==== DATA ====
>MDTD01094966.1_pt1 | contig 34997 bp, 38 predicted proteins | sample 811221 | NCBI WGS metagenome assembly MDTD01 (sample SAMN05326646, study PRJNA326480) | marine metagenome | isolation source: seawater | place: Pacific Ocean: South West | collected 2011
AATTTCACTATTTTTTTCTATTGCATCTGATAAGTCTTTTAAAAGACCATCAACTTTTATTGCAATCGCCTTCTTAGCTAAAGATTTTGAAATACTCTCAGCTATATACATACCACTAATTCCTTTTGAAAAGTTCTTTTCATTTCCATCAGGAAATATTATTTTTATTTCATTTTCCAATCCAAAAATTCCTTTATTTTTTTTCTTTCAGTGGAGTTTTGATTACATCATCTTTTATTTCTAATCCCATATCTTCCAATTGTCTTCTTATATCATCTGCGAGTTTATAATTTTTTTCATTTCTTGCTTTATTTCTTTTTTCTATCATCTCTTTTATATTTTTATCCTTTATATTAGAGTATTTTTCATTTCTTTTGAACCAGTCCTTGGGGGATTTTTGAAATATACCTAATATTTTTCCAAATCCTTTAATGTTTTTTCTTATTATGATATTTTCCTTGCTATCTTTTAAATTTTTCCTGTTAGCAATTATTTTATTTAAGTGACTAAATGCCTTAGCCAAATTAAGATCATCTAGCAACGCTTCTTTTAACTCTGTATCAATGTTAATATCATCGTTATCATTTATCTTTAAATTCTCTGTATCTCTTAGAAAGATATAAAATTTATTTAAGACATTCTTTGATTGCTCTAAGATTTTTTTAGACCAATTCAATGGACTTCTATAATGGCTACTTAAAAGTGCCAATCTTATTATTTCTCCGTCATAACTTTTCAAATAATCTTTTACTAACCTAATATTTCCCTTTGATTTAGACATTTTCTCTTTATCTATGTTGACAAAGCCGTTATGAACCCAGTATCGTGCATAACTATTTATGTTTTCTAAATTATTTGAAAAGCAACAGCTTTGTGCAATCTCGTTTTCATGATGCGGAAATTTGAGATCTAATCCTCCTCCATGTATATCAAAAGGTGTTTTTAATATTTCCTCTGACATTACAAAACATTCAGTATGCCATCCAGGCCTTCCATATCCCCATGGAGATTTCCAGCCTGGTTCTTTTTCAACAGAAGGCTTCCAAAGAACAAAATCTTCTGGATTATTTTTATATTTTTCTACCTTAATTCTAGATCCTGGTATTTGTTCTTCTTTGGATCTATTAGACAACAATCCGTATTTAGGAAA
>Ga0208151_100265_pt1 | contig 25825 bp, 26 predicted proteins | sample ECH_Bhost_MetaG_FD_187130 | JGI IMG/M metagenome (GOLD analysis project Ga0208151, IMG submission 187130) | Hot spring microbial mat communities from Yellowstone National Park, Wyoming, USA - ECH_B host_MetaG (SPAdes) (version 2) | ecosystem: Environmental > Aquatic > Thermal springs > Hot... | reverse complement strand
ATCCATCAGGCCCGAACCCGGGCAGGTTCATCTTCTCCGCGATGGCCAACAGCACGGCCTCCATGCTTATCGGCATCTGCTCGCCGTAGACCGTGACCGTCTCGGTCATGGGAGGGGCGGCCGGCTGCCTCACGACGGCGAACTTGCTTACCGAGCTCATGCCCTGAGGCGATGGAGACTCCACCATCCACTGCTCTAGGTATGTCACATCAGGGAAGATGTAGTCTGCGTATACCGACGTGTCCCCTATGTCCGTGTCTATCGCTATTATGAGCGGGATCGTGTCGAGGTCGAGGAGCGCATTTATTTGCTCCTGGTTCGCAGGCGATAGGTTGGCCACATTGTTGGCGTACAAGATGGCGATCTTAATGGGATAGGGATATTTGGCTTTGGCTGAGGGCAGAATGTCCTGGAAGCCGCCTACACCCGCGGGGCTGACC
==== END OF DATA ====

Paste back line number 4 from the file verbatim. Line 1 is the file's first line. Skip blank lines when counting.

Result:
ATCCATCAGGCCCGAACCCGGGCAGGTTCATCTTCTCCGCGATGGCCAACAGCACGGCCTCCATGCTTATCGGCATCTGCTCGCCGTAGACCGTGACCGTCTCGGTCATGGGAGGGGCGGCCGGCTGCCTCACGACGGCGAACTTGCTTACCGAGCTCATGCCCTGAGGCGATGGAGACTCCACCATCCACTGCTCTAGGTATGTCACATCAGGGAAGATGTAGTCTGCGTATACCGACGTGTCCCCTATGTCCGTGTCTATCGCTATTATGAGCGGGATCGTGTCGAGGTCGAGGAGCGCATTTATTTGCTCCTGGTTCGCAGGCGATAGGTTGGCCACATTGTTGGCGTACAAGATGGCGATCTTAATGGGATAGGGATATTTGGCTTTGGCTGAGGGCAGAATGTCCTGGAAGCCGCCTACACCCGCGGGGCTGACC